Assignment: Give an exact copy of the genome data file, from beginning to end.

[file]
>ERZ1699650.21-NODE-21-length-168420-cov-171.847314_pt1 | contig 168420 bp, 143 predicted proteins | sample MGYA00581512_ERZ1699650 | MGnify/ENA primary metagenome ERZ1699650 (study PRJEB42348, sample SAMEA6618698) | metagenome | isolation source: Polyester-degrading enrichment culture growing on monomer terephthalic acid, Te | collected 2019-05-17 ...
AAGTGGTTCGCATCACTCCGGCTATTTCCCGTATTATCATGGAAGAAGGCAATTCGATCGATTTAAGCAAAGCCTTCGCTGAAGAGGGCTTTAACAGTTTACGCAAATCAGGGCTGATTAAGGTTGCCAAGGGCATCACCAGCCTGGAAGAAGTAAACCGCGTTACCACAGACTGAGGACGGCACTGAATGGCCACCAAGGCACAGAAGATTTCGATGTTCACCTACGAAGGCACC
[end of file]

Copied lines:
>ERZ1699650.21-NODE-21-length-168420-cov-171.847314_pt1 | contig 168420 bp, 143 predicted proteins | sample MGYA00581512_ERZ1699650 | MGnify/ENA primary metagenome ERZ1699650 (study PRJEB42348, sample SAMEA6618698) | metagenome | isolation source: Polyester-degrading enrichment culture growing on monomer terephthalic acid, Te | collected 2019-05-17 ...
AAGTGGTTCGCATCACTCCGGCTATTTCCCGTATTATCATGGAAGAAGGCAATTCGATCGATTTAAGCAAAGCCTTCGCTGAAGAGGGCTTTAACAGTTTACGCAAATCAGGGCTGATTAAGGTTGCCAAGGGCATCACCAGCCTGGAAGAAGTAAACCGCGTTACCACAGACTGAGGACGGCACTGAATGGCCACCAAGGCACAGAAGATTTCGATGTTCACCTACGAAGGCACC